Back in the field in 2010 to study the deeply poor, Kathryn Edin began to encounter something markedly different from anything she had seen in 20 years of canvassing poor communities: families with no visible means of cash income from any source. As Edin and I write in $2 a Day: “[W]hat was so strikingly different from a decade and a half earlier was that there was virtually no cash coming into these homes.”
Has there been a spike in the number of children going for periods with virtually no cash in the U.S.? We began to test this with the Survey of Income and Program Participation (the SIPP). We then substantiated our core findings in two other major household surveys beyond the SIPP, and in administrative records. Recently we’ve released analyses using survey data that have been adjusted using a micro-simulation model called TRIM, which corrects for “underreporting” of public benefits—when people forget or choose not to say they receive benefits from a program like TANF. Specifically we used TRIM to correct for underreporting in TANF and SSI income. Even with these corrections, survey data remain imperfect, as discuss in our previous post. But TRIM is a significant improvement over unadjusted CPS data.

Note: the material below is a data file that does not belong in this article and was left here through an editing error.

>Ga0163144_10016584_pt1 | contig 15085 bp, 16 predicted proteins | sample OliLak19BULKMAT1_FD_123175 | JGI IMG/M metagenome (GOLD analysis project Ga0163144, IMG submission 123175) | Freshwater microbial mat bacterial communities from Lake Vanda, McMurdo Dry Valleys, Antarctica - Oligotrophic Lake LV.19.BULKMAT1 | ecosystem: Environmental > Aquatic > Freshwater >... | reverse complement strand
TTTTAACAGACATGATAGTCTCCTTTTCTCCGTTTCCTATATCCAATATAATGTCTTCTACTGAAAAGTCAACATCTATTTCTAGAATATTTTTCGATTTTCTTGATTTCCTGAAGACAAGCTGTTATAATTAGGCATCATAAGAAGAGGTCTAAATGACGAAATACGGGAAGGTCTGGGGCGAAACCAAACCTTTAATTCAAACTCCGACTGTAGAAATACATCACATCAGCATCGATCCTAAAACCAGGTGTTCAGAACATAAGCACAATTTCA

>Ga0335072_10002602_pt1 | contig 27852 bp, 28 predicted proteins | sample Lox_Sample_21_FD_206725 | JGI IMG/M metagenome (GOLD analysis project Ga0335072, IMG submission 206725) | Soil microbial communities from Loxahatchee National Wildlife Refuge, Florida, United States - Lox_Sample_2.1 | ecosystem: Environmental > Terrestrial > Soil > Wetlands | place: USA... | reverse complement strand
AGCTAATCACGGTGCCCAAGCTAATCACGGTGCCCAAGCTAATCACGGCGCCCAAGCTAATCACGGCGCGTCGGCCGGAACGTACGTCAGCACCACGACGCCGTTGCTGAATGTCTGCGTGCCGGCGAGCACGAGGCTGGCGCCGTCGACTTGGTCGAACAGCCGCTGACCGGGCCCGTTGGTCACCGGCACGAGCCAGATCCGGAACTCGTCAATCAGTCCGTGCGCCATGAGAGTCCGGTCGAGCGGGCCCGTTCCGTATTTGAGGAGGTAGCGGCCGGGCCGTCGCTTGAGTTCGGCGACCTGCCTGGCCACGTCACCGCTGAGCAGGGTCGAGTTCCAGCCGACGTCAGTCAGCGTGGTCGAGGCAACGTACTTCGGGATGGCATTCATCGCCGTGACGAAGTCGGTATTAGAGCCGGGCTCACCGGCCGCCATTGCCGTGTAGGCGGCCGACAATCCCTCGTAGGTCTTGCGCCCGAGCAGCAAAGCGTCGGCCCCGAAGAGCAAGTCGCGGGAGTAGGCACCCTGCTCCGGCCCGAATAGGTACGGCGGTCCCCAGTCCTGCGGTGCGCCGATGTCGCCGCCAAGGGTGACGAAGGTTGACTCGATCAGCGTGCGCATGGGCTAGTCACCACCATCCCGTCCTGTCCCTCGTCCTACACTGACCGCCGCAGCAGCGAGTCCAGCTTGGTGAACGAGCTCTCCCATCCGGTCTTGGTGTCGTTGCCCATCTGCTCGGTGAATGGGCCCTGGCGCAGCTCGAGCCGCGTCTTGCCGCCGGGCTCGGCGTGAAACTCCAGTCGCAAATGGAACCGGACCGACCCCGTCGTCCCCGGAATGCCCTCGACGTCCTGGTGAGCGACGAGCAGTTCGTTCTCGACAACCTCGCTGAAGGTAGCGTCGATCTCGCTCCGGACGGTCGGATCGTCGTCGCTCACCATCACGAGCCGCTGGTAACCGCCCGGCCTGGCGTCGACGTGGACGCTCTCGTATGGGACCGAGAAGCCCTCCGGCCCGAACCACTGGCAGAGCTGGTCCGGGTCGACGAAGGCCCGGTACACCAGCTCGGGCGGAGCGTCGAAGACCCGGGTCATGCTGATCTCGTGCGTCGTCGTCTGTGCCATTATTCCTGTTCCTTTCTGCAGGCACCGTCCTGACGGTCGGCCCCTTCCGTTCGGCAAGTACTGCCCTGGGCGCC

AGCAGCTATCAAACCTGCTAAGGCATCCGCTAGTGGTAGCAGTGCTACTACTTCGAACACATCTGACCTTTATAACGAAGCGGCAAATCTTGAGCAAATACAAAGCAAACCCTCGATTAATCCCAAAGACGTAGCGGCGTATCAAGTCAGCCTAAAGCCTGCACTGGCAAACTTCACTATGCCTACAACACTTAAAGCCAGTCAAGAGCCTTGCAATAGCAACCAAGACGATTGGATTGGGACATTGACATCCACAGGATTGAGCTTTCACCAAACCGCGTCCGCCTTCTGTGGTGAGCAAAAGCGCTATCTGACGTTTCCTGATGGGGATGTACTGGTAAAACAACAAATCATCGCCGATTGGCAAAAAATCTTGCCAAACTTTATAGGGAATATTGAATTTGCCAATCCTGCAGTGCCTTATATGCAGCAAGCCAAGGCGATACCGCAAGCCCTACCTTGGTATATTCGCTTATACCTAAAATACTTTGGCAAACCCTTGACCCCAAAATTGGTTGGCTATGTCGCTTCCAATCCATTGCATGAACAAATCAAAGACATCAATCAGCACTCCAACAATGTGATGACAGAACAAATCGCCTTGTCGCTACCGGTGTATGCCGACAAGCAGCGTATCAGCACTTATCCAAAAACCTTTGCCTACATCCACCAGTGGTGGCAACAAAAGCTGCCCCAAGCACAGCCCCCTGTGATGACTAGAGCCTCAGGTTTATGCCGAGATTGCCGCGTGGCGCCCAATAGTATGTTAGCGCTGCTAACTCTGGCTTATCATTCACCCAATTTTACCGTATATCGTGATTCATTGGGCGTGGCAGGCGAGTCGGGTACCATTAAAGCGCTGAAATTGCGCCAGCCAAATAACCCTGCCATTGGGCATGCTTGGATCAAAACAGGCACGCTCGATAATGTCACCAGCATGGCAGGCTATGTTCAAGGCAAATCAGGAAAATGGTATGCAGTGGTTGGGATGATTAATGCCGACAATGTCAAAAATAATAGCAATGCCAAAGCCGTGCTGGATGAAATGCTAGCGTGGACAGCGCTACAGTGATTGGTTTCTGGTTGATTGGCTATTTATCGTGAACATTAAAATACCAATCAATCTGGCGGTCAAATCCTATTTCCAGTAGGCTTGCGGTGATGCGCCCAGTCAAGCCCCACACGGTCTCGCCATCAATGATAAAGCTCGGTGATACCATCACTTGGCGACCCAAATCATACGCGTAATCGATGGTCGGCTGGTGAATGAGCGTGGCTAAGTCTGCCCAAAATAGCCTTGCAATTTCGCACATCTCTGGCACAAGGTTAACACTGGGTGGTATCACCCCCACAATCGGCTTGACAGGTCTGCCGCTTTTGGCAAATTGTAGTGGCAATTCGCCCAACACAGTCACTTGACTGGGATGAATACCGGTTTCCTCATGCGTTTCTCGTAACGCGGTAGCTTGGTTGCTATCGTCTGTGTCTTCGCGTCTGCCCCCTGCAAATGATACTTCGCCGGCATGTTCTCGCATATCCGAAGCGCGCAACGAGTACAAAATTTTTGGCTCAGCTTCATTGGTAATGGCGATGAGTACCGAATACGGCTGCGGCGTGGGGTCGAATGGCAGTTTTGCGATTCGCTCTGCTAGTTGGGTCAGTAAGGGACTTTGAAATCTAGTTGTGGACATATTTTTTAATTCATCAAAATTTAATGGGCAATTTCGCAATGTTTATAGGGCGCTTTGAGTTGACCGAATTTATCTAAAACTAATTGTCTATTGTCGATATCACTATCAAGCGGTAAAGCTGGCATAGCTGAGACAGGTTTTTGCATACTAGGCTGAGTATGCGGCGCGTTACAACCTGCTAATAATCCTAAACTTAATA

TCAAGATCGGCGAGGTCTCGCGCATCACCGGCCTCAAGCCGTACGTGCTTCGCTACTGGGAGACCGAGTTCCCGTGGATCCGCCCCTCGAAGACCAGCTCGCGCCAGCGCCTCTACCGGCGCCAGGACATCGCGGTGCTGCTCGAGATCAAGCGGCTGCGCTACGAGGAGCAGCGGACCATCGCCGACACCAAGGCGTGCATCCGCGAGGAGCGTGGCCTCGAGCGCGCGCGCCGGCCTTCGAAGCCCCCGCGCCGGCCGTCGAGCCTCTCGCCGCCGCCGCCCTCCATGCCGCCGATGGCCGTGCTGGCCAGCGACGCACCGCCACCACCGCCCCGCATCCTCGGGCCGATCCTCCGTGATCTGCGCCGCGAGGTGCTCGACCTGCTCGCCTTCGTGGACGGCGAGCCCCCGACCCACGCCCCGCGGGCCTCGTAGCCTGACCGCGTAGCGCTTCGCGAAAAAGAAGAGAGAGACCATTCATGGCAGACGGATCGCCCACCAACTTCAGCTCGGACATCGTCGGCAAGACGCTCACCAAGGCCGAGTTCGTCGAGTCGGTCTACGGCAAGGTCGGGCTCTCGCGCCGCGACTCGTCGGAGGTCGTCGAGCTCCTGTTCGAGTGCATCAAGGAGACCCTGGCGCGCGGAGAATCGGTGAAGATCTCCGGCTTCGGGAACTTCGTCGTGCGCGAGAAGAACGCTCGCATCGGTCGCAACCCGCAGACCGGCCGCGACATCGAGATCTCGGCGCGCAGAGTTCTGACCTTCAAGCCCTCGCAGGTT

In our first blog post on TRIM, we examined the increase in annual $2-a-day poverty for all children using TRIM adjusted data. While the overall levels of extreme poverty are somewhat lower after adjusting for underreporting, the magnitude of the change since 1995 was much bigger. Rather than doubling, extreme poverty using TRIM roughly tripled between 1995 and 2012.
Here we examine TRIM results for children in single mother households. If our hypothesis is correct—and the rise in extreme poverty is driven largely by the declining reach of welfare through Temporary Assistance for Needy Families (TANF)—then the change in extreme poverty should be driven by single mother households, those most affected by welfare reform.Read More